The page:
John-Luke Harris urges us to examine the line that runs through our own hearts to find the source of good and evil in the world.
As Aleksandr Solzhenitsyn – who knew a thing or two about evil systems – wrote:
“If only it were all so simple! If only there were evil people somewhere insidiously committing evil deeds, and it were necessary only to separate them from the rest of us and destroy them. But the line dividing good and evil cuts through the heart of every human being. And who is willing to destroy a piece of his own heart?”
Viktor Frankl was someone else who experienced evil at first hand. One of the 20th century’s foremost philosophers and psychologists, he suffered due to the hatred and intolerance of his Jewish heritage. Frankl and his family were imprisoned in Nazi concentration camps, where all of them perished except him. Remarkably, in these conditions, Frankl was able to develop his ideas on human motivation.
Unashamedly influenced by Nietzsche and Kierkegaard, Frankl explored the psychological impact of the pursuit of meaning. The will to find and satisfy this meaning ultimately informed the ‘logos’ of Frankl’s now famous, ‘Logotherapy’.
Logotherapy is a firmly established presence in the pantheon of existential approaches. It can be summarised in the Nietzschean idea that he who knows the ‘why’ for his existence will be able to bear almost any ‘how’. I want, however, to focus just on one idea expounded in Frankl’s most famous work Man’s Search for Meaning.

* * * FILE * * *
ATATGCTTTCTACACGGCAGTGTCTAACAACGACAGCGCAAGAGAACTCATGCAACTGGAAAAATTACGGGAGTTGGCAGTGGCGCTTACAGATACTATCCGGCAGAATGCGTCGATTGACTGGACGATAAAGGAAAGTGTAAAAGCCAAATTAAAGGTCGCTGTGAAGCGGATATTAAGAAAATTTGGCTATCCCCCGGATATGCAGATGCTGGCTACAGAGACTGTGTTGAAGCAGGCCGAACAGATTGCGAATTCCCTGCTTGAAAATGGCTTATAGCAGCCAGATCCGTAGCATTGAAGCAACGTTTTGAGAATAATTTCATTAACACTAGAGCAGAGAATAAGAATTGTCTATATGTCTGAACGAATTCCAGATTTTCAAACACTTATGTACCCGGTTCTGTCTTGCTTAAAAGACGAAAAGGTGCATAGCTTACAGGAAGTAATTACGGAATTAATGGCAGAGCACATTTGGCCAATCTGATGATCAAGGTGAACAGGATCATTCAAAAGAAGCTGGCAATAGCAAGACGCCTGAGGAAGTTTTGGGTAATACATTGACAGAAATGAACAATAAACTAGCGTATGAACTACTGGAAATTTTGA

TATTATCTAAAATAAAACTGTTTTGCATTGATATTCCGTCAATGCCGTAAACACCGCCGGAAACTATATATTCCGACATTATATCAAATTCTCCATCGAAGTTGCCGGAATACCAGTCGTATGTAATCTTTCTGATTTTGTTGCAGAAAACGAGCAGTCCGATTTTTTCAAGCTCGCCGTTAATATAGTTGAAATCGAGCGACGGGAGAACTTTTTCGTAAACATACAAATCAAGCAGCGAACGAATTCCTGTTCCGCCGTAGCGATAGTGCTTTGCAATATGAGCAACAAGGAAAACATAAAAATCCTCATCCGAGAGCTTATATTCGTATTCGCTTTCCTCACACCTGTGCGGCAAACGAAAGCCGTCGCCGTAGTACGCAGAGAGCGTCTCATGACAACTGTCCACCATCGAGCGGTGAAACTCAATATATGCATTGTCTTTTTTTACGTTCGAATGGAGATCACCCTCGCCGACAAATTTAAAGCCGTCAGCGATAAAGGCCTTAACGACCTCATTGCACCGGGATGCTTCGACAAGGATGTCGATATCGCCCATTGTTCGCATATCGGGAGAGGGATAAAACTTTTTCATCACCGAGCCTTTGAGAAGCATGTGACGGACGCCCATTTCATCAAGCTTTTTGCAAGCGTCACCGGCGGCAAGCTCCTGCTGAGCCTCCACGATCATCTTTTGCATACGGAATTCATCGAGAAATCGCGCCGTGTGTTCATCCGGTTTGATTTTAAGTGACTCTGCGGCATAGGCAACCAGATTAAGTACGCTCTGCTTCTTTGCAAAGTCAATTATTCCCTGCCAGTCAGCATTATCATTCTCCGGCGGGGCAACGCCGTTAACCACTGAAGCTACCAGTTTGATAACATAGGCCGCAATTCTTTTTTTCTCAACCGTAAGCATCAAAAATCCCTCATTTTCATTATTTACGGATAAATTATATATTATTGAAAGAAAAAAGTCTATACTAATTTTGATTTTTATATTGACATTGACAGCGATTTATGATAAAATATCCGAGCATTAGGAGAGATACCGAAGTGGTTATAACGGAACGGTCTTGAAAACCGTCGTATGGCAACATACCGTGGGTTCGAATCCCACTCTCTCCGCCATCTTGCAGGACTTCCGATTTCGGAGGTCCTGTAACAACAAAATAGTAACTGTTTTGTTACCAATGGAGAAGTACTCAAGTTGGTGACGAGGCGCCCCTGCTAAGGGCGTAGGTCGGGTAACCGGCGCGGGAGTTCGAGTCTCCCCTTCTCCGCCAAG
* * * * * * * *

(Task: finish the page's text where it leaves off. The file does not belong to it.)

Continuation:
“There are two races of men in this world, but only these two – the ‘race’ of the decent man and the ‘race’ of the indecent man. Both are found everywhere; they penetrate into all groups of society. No group consists entirely of decent or indecent people.”
Despite sympathising with many of Frankl’s views, I find this statement a particular challenge. The binary categorisation into ‘decent’ and ‘non-decent’ by Frankl reflects the traditional primal forces of good and evil. I do not dispute here the existence or essence of evil. Frankl’s experiences of the atrocities of the 20th century may even refute claims that evil is merely the result of a Privatio Boni – the absence of good.
Yet I struggle with the categorisation of persons as either one or the other in an untransformable manner as supposed by their belonging to some form of quasi-genealogy. I do not believe Frankl is suggesting here that evil or ‘decentness’ is a result of hereditary factors, but his specific use of ‘race’ suggests to me a factor which is unavoidable and unchangeable. It is certainly a problematic choice of words.
Naturally, as a psychotherapist, I am resistant to the view that any aspect of a person’s psychology is cemented and unable to change. Even in the field of neuroscience, there is evidence of neuro-plasticity. The study of the ability to develop, grow and evolve previously assumed hardwired elements of our neurophysiology is at the forefront of scientific research. Norman Doidge’s work The Brain that Changes Itself is an excellent compilation of such instances of plasticity.
The categorisation of people into ‘decent’ or ‘non-decent’, however, raises much more serious implications than the realms of science and psychotherapy can adequately explore. By placing people into fixed and absolute categories, we enter into a sphere that cannot be reasoned with. We stray into particularly dangerous territory when these ‘extreme’ categories occur in the political sphere.
Once we allow the label of ‘decent’ or ‘non-decent’ to enter into our political perceptions, we risk losing our capacity to communicate and to love one another despite our differences. Not only this, but we lose the capacity to see ourselves in ‘non-decent’ situations.